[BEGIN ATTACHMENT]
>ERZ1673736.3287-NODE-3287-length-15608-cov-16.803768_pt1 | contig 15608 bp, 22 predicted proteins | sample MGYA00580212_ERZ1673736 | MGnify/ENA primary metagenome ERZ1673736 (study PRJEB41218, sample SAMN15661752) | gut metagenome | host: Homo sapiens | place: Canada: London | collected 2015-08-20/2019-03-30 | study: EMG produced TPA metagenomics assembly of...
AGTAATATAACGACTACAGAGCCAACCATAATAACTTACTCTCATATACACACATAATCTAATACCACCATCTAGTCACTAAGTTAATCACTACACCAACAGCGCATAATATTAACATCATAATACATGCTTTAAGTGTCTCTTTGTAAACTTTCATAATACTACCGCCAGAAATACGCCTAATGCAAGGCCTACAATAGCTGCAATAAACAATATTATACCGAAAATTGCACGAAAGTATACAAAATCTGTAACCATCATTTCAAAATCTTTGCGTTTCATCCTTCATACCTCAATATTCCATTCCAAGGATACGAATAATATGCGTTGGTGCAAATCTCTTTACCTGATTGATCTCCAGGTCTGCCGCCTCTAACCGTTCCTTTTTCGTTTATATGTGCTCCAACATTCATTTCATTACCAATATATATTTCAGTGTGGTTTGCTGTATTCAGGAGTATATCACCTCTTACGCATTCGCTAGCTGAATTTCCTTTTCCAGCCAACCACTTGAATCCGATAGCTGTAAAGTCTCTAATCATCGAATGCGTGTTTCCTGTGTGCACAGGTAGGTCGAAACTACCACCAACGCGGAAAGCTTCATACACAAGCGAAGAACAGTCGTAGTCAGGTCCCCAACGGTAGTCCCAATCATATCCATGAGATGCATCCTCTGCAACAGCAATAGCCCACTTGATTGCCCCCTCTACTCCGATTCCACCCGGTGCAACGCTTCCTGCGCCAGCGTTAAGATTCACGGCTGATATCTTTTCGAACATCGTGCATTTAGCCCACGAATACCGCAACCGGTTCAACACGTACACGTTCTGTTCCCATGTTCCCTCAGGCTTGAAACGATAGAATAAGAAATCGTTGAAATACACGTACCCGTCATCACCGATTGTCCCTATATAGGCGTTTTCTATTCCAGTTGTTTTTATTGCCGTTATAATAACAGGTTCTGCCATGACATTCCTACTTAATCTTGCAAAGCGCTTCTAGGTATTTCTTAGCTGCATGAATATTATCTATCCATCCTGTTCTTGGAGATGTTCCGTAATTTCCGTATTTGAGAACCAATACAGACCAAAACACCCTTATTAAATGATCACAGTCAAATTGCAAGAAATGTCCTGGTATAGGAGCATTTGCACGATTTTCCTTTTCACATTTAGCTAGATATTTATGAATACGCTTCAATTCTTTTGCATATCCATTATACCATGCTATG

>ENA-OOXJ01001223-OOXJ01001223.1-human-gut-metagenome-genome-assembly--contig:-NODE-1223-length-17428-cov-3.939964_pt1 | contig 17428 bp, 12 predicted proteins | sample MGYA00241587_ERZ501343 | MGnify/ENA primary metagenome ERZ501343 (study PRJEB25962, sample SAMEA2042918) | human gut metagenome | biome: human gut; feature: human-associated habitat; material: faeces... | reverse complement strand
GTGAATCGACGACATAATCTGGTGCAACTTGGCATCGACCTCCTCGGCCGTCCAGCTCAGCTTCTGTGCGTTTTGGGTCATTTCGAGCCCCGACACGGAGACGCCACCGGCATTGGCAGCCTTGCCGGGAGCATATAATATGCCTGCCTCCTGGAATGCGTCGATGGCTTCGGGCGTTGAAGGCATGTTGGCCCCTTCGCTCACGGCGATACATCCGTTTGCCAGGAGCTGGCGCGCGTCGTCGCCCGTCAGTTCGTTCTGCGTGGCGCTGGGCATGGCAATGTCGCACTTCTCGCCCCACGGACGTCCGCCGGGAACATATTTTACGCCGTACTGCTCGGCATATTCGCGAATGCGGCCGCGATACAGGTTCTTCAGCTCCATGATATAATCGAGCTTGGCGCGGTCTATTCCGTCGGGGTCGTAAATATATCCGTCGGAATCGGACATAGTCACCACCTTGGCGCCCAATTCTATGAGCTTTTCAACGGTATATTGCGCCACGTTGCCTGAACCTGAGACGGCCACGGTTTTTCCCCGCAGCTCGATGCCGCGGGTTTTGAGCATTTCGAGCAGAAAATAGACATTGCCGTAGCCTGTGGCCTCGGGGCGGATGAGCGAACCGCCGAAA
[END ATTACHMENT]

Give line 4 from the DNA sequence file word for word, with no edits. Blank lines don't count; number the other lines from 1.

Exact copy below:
GTGAATCGACGACATAATCTGGTGCAACTTGGCATCGACCTCCTCGGCCGTCCAGCTCAGCTTCTGTGCGTTTTGGGTCATTTCGAGCCCCGACACGGAGACGCCACCGGCATTGGCAGCCTTGCCGGGAGCATATAATATGCCTGCCTCCTGGAATGCGTCGATGGCTTCGGGCGTTGAAGGCATGTTGGCCCCTTCGCTCACGGCGATACATCCGTTTGCCAGGAGCTGGCGCGCGTCGTCGCCCGTCAGTTCGTTCTGCGTGGCGCTGGGCATGGCAATGTCGCACTTCTCGCCCCACGGACGTCCGCCGGGAACATATTTTACGCCGTACTGCTCGGCATATTCGCGAATGCGGCCGCGATACAGGTTCTTCAGCTCCATGATATAATCGAGCTTGGCGCGGTCTATTCCGTCGGGGTCGTAAATATATCCGTCGGAATCGGACATAGTCACCACCTTGGCGCCCAATTCTATGAGCTTTTCAACGGTATATTGCGCCACGTTGCCTGAACCTGAGACGGCCACGGTTTTTCCCCGCAGCTCGATGCCGCGGGTTTTGAGCATTTCGAGCAGAAAATAGACATTGCCGTAGCCTGTGGCCTCGGGGCGGATGAGCGAACCGCCGAAA